The extensive flooding that hit Central Europe threatened to wash away not only century-old monuments, but more recent symbols of European innovation as well. Among these, securitizations may shoulder their own share of the devastation, illustrating the damage that extends well beyond the concrete.

Floodwaters affected certain regions in Germany, Austria, The Czech Republic and Slovakia. Allianz estimates that the cost of the damage across these regions will be E15 billion, and the company expects its gross losses to total E815million with at least E580 million concentrated in Germany. Munich Re has pitched in estimates that put its losses in Germany somewhere between E5billion and E10billion.

And while Germany constitutes a small share of the European RMBS market - with E6.5billion issued to date - it has been the most active among the affected Central European countries.

According to Dresdner Kleinwort Wasserstein, the bulk of ABS issuance backed by German assets is made up of RMBS and CLOs. "RMBS are the most obvious victims of the floods given that some houses, which act as collateral for the mortgage loans in the affected regions, have either been destroyed or rendered uninhabitable," reported the bank.

Fitch investigation

Because of the extent of the damage caused by the flooding, Fitch Ratings has also launched an early attempt to assess the impact the flooding may have on German RMBS the agency has rated.

The regions of Saxony and Saxony-Anhalt in Eastern Germany sustained the most damage. In order to determine what the potential exposure of the German loan portfolios to RMBS transactions, Fitch employed a postcode analysis for collateral located within a 10-kilometer radius of the river Elbe. The transactions where the percentage exceeded 1.5% will be investigated, including the following: Haus 98, Bauhaus, Eurohypo, WuerttHyp 2001-1, NurenbergHyp 2000-1, HVB Real Estate 2001-1, Provide A, Provide Home 2001-1, Provide Gems 2002-1, and Provide Comfort 2002-1.

"The analysis will center on how the lenders are planning to treat flood-stricken borrowers," explained Stuart Jennings at Fitch. "There is pressure on the banks to write off loans where the borrower has suffered such hardship - pressure which banks are resisting. We need to see how this debate will play out."

He added that the agency is also investigating such concerns as whether the borrowers are being given payment holidays, and is legal action to enforce being delayed. Fitch will also investigate the extent of the collateral damage in the regions affected and the percentage of homes that have been damaged.

According to Dresdner, figures in 2000 showed that the region of Saxony has 4.43 million residents, and Saxony-Anhalt 2.62 million. The larger cities in these regions like Leipzig, Halle and Chemintz did not sustain any flood damage, however, and therefore it's likely that the number of people affected by the floods will be less than would initially be apparent - a context within which the exposure of German transactions must be viewed.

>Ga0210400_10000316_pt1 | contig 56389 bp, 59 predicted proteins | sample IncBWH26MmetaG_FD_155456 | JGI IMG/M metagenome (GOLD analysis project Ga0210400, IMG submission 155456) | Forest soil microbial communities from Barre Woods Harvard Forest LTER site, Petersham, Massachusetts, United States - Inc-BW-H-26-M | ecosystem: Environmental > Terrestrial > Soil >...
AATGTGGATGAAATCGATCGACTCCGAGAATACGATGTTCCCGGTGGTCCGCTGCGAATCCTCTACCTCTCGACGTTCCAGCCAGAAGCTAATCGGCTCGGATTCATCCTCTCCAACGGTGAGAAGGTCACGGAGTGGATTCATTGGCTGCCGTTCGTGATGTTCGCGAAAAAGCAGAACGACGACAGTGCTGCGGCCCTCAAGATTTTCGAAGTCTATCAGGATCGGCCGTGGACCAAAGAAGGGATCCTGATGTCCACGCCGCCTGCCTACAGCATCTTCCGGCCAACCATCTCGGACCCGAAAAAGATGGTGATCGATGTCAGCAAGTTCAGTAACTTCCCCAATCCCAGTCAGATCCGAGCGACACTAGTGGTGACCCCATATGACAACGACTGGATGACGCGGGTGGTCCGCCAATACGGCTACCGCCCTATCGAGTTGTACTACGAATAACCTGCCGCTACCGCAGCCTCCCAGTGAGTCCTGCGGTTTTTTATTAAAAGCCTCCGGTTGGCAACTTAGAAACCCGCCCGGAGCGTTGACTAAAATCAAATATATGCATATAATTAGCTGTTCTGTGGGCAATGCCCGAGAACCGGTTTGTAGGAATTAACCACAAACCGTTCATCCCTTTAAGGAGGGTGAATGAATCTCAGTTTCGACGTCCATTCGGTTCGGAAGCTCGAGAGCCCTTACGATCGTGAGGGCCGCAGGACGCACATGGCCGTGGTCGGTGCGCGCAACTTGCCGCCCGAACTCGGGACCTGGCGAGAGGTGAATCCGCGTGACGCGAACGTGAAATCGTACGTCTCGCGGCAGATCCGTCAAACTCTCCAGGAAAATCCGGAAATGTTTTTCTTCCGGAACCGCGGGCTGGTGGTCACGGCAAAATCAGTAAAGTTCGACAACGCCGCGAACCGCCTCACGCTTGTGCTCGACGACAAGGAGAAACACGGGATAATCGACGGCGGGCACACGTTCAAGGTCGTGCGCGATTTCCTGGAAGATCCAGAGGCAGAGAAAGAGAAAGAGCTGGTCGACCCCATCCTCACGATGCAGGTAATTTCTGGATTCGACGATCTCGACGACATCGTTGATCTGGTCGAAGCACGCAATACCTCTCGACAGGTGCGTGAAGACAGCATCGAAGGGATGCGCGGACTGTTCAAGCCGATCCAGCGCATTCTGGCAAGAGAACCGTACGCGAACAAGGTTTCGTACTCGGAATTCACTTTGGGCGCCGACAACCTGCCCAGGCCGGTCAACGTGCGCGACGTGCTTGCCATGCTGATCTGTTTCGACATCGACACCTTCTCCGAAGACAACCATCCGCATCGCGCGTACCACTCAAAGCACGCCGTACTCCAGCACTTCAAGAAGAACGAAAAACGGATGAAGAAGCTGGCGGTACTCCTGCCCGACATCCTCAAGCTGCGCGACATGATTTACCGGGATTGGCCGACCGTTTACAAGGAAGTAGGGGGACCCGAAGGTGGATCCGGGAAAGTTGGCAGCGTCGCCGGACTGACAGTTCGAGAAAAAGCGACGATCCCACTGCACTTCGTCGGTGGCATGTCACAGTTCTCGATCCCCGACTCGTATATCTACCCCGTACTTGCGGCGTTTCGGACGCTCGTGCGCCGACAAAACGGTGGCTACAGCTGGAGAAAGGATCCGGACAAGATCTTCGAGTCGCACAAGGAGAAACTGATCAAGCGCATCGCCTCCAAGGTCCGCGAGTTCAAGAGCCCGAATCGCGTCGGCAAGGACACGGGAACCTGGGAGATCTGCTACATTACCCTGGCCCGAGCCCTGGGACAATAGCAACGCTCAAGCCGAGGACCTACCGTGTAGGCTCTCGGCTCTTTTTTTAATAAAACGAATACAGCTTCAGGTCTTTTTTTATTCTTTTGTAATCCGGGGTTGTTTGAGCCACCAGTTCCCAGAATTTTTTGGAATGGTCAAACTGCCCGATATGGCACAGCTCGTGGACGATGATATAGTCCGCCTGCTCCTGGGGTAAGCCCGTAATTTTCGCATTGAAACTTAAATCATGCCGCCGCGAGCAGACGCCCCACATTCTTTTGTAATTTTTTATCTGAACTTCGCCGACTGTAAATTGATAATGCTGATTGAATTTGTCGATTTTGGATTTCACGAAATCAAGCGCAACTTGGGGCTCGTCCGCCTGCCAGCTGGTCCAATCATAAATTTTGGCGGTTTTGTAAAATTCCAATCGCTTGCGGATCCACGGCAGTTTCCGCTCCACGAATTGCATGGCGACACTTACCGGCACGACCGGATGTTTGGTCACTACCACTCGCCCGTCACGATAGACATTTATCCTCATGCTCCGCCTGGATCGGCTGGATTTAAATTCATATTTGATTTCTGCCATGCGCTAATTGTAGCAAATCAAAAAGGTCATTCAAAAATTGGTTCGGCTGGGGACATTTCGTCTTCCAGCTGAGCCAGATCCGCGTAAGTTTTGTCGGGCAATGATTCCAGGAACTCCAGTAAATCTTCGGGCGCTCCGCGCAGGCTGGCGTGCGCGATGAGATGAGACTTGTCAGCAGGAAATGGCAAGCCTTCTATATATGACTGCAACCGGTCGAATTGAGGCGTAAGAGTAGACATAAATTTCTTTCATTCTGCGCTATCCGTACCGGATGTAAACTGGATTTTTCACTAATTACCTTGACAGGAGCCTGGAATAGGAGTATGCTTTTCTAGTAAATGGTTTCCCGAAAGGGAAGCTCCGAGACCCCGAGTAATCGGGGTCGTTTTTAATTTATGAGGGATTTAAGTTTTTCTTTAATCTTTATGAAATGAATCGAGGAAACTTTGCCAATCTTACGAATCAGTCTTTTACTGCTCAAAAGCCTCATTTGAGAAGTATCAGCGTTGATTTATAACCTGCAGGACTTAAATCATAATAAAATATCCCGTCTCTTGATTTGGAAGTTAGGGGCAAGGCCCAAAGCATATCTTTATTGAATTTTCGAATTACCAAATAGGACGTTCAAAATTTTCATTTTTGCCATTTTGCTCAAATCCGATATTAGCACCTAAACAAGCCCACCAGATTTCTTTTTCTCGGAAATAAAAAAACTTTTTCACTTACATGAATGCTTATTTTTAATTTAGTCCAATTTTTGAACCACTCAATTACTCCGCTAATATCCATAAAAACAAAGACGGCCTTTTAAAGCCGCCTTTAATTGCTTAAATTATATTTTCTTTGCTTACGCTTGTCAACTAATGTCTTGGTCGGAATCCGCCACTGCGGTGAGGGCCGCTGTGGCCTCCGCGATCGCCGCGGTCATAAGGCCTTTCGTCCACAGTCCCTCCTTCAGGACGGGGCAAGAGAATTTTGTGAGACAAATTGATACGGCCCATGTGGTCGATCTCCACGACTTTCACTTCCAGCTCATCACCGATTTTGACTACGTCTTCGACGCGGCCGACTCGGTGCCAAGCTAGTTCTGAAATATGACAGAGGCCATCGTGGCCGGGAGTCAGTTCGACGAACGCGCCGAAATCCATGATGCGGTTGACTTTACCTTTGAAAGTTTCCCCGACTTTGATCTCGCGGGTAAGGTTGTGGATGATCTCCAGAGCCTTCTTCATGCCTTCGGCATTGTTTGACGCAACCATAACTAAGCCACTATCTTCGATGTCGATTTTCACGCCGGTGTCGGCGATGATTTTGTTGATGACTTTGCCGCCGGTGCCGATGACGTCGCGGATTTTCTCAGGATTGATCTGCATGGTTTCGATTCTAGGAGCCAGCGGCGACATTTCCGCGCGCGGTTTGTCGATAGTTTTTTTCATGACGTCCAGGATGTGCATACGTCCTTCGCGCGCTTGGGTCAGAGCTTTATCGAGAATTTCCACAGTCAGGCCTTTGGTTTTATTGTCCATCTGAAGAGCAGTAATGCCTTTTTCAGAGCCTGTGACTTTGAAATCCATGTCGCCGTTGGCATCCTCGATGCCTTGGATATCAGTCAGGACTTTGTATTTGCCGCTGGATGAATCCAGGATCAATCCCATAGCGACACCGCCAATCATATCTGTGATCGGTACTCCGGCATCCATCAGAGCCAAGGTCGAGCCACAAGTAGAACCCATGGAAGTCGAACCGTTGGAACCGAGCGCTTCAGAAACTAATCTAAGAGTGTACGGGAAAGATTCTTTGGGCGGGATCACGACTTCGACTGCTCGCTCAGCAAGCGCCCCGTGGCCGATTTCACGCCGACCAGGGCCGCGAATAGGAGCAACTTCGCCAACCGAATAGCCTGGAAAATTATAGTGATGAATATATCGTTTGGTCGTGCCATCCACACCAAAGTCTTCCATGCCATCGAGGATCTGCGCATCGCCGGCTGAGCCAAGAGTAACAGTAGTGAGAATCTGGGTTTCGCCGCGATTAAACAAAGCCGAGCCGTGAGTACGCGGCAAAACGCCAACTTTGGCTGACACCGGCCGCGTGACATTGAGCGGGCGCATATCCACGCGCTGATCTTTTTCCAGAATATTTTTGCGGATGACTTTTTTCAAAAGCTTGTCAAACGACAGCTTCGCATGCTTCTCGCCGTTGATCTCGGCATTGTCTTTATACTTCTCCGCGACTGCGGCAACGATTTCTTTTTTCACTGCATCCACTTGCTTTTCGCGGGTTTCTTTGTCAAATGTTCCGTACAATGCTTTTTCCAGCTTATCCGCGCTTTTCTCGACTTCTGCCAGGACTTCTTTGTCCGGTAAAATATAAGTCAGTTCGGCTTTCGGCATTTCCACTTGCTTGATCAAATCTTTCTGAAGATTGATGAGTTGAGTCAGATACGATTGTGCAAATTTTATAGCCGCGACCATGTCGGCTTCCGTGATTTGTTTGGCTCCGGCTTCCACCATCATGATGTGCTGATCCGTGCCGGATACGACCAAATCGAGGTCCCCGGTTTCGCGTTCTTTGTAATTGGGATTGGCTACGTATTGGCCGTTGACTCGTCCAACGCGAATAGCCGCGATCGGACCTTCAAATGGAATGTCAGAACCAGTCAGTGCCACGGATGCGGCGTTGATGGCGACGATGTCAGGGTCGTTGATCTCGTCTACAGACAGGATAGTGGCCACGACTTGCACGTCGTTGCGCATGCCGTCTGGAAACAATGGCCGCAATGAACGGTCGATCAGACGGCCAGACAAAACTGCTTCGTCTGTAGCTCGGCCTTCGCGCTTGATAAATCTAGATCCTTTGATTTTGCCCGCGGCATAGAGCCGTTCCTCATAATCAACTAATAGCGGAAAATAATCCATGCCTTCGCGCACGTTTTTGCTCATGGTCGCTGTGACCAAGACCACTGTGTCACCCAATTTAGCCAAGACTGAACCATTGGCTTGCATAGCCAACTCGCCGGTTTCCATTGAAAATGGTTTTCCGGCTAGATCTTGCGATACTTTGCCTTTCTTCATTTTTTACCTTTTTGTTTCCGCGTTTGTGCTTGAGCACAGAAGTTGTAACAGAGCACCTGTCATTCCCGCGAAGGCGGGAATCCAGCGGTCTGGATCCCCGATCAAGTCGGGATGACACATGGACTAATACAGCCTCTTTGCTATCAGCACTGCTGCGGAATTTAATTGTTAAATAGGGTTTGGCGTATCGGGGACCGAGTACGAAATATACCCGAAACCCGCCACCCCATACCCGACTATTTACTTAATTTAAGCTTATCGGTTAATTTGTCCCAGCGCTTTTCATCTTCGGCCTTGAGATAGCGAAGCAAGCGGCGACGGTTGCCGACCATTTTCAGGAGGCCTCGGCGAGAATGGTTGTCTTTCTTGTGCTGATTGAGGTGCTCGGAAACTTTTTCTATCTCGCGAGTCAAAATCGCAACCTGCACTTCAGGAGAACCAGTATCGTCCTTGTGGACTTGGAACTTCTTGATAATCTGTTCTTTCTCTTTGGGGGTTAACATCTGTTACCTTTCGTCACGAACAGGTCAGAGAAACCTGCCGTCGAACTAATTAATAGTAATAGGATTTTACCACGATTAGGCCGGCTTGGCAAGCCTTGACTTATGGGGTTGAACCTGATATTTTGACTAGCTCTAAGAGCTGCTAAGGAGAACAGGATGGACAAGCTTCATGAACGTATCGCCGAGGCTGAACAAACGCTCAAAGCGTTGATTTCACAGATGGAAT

Of those transactions targeted by Fitch, none have more than 3.5% exposure to the 10-kilometer radius investigated by the agency. "At the end of the day, although the flooding was extensive, no deal appears to be affected by more than 3% exposure, and with combined insurance coverage and government relief, it is possible that there will be no ratings actions, but we would obviously need to complete our investigation first," said Jennings.

He added that Fitch did not take into account such unpredictable risks in its initial analysis. In the ongoing investigation, he stresses that insurance coverage will play a key role. The agency intends to clarify insurance requirements on origination at each lender, as well as its assessment of the degree to which borrowers are covered. According to initial findings, Fitch found that there is more insurance coverage in the East than in the West.

The agency also plans to assess proposed government relief assistance. At present, the government is working on a E10 billion relief package, and the EU has allocated E1.2 billion in relief funds to Germany.

CLOs also in spotlight

In addition to the effect the flooding may have on RMBS, Dresdner also highlights the potential exposure of CLO structures to the damage - specifically those wherein the underlying collateral is comprised of loans to small- and medium-sized enterprises (SMEs).

In addition to the direct effects the damage to property and infrastructure may have on CLO structures, the possibility of a consequential rise in unemployment and decline in consumer demand poses a threat as well. The German Finance Ministry estimated that in Saxony, around 11,000 SMEs might have been impacted.

The risk for CLOs is the borrowers' failure to pay. The German Finance Minister has stated, however, that he does not expect to see any significant rise in insolvencies as a result of the floods. Along with state aid, borrowers will benefit from a tax relief and a relaxation of the insolvency procedure. According to Dresdner, it is still not clear as to whether this will be sufficient, but the bank said it does not anticipate any major impact on the transactions.

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